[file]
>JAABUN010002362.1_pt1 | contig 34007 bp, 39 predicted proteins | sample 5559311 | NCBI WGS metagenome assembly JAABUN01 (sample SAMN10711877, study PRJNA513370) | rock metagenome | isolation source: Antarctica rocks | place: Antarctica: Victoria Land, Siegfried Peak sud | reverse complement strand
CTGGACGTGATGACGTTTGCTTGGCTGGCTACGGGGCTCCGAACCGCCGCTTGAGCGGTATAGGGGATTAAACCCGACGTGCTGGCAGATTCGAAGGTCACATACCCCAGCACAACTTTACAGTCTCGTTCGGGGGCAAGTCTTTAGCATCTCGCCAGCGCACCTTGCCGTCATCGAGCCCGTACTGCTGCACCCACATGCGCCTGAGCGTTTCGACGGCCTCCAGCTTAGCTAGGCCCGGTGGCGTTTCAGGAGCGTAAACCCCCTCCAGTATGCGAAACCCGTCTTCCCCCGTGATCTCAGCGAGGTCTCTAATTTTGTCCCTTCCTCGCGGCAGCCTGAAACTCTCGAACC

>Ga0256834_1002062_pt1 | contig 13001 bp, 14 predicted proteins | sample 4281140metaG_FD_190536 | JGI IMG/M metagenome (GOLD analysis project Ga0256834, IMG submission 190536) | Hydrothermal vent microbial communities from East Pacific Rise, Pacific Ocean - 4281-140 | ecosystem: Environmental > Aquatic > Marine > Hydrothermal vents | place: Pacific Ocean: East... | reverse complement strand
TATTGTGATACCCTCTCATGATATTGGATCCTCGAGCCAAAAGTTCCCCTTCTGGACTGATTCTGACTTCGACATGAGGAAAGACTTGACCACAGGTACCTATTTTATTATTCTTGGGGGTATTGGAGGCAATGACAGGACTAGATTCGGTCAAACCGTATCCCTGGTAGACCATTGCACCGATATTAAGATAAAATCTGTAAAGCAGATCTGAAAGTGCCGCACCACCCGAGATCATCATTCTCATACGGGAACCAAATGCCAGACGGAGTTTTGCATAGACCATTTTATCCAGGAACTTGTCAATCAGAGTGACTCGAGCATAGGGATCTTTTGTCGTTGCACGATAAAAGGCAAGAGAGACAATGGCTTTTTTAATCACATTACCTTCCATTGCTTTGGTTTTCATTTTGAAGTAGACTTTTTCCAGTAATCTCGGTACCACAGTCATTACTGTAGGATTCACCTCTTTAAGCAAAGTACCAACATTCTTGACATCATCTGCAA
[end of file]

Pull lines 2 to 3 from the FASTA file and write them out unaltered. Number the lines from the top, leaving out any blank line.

CTGGACGTGATGACGTTTGCTTGGCTGGCTACGGGGCTCCGAACCGCCGCTTGAGCGGTATAGGGGATTAAACCCGACGTGCTGGCAGATTCGAAGGTCACATACCCCAGCACAACTTTACAGTCTCGTTCGGGGGCAAGTCTTTAGCATCTCGCCAGCGCACCTTGCCGTCATCGAGCCCGTACTGCTGCACCCACATGCGCCTGAGCGTTTCGACGGCCTCCAGCTTAGCTAGGCCCGGTGGCGTTTCAGGAGCGTAAACCCCCTCCAGTATGCGAAACCCGTCTTCCCCCGTGATCTCAGCGAGGTCTCTAATTTTGTCCCTTCCTCGCGGCAGCCTGAAACTCTCGAACC

>Ga0256834_1002062_pt1 | contig 13001 bp, 14 predicted proteins | sample 4281140metaG_FD_190536 | JGI IMG/M metagenome (GOLD analysis project Ga0256834, IMG submission 190536) | Hydrothermal vent microbial communities from East Pacific Rise, Pacific Ocean - 4281-140 | ecosystem: Environmental > Aquatic > Marine > Hydrothermal vents | place: Pacific Ocean: East... | reverse complement strand